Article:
Cosmos is a science documentary series for people who aren’t into science. In fact, the person behind the show, by her admission, didn’t come from a science background. “I couldn’t do the math [either],” says Ann Druyan, the creator of Cosmos: Possible Worlds. Her initial fascination with science was limited to the scientific philosophies of Democritus and Aritstotle.

It was her late husband, the renowned astronomer Carl Sagan, who got her interested in science.

Druyan and Sagan, created the groundbreaking 1980 TV series, Cosmos: A Personal Voyage. A follow-up, Cosmos: A Spacetime Odyssey, hosted by astrophysicist Neil deGrasse Tyson, came out in 2014 and won a few Emmys. The third season, Cosmos: Possible Worlds — which is also the title of Druyan’s book — is currently showing on National Geographic Channel (and streaming on Fox+).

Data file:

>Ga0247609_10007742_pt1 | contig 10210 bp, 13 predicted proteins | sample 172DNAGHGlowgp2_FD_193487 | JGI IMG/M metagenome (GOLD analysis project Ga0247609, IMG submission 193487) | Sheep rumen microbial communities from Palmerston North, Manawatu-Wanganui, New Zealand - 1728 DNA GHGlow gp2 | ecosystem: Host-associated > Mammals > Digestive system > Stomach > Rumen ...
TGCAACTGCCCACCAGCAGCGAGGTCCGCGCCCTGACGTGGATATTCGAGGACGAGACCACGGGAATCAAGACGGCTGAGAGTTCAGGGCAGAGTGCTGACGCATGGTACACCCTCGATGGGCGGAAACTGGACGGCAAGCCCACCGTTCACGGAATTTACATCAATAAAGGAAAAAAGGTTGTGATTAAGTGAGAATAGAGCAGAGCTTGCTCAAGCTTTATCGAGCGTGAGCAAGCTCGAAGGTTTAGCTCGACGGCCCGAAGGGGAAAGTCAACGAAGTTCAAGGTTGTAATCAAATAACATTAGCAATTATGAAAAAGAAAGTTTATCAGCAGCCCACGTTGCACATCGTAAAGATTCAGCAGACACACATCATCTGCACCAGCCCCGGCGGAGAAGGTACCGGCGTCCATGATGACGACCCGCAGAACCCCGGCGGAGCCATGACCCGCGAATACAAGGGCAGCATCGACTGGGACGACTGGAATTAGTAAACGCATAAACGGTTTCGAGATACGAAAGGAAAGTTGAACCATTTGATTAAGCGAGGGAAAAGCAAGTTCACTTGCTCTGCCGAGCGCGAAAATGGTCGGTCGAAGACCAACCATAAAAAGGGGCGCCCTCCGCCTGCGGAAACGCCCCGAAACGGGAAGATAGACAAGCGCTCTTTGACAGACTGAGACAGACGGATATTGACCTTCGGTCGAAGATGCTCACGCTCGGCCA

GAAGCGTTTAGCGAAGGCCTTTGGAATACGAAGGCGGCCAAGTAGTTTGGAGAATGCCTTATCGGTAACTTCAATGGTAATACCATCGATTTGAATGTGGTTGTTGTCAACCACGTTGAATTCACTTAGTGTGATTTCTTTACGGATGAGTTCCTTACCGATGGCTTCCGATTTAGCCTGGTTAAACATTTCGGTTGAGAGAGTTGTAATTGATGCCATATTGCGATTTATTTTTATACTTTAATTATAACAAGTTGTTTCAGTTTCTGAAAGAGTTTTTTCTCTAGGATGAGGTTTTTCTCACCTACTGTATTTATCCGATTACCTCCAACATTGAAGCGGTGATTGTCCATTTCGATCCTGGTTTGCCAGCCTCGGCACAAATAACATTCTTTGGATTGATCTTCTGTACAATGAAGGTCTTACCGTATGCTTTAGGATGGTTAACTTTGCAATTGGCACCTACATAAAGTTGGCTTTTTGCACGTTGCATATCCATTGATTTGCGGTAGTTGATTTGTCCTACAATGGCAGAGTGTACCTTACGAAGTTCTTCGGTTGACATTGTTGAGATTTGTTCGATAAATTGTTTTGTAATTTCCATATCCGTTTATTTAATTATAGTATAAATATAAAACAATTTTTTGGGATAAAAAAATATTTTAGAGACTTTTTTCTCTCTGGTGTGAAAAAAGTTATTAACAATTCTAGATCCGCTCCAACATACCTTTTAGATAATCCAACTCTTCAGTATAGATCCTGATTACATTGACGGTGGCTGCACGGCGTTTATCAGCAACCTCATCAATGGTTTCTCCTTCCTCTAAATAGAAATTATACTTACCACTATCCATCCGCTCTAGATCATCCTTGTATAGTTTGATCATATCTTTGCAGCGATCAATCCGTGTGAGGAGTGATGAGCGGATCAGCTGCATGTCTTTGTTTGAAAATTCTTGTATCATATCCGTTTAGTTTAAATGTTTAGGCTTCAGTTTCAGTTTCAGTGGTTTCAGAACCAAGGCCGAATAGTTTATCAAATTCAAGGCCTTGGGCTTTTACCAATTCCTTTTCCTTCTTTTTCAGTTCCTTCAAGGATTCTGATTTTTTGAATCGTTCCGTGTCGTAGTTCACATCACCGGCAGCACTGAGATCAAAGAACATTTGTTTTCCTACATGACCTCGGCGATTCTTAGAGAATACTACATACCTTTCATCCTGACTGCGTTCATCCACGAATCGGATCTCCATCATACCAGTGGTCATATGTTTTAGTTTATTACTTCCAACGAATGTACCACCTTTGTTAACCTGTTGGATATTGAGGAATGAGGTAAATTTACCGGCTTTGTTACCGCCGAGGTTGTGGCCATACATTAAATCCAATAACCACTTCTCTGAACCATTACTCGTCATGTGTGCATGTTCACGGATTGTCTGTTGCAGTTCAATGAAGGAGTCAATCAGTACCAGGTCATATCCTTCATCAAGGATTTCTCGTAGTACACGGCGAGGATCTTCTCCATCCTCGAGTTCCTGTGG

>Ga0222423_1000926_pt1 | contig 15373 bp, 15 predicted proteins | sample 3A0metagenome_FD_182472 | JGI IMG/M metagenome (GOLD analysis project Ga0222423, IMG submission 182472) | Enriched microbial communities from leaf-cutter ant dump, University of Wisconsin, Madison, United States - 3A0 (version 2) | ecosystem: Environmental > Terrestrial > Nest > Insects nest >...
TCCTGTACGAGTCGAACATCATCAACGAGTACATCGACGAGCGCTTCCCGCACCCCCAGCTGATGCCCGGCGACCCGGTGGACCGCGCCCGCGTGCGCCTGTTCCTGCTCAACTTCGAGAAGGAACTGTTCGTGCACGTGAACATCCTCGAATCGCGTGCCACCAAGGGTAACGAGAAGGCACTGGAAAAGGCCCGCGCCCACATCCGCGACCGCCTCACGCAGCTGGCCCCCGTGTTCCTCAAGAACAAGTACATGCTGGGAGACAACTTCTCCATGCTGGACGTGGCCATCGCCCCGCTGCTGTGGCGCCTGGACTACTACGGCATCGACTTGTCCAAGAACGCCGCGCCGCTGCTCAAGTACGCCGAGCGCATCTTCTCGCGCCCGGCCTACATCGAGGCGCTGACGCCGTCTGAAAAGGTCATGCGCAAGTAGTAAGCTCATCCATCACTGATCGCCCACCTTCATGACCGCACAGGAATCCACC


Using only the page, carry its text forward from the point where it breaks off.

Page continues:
You don’t need to be a science geek to enjoy Cosmos, just a degree in curiosity. That, and an insatiable thirst for knowledge about the way the universe works. On Cosmos, science and history aren’t presented like stuffy lectures, but more like absorbing campfire stories (aided by spiffy digital wizardry and Tyson’s hypnotic voice).

“These ideas are knowable for people like us,” Druyan, 70, tells over the phone from New York. “Because we are a story-driven species — we need stories, we love stories, I love them.” It’s through compelling storytelling that the viewer finds their way to those ideas. “The dream of Cosmos is to empower everyone to be an informed decision-maker and to be able to tell when they’re being deceived.”

Here, Druyan shares her experiences working on Cosmos: Possible Worlds, explains the decision behind casting her daughter in a pivotal role, and reflects on the influence of Contact, the Jodie Foster-starring movie based on Sagan’s 1985 book, have on young people.  "When you make something that has a positive impact on people, it’s really a beautiful thing," she says.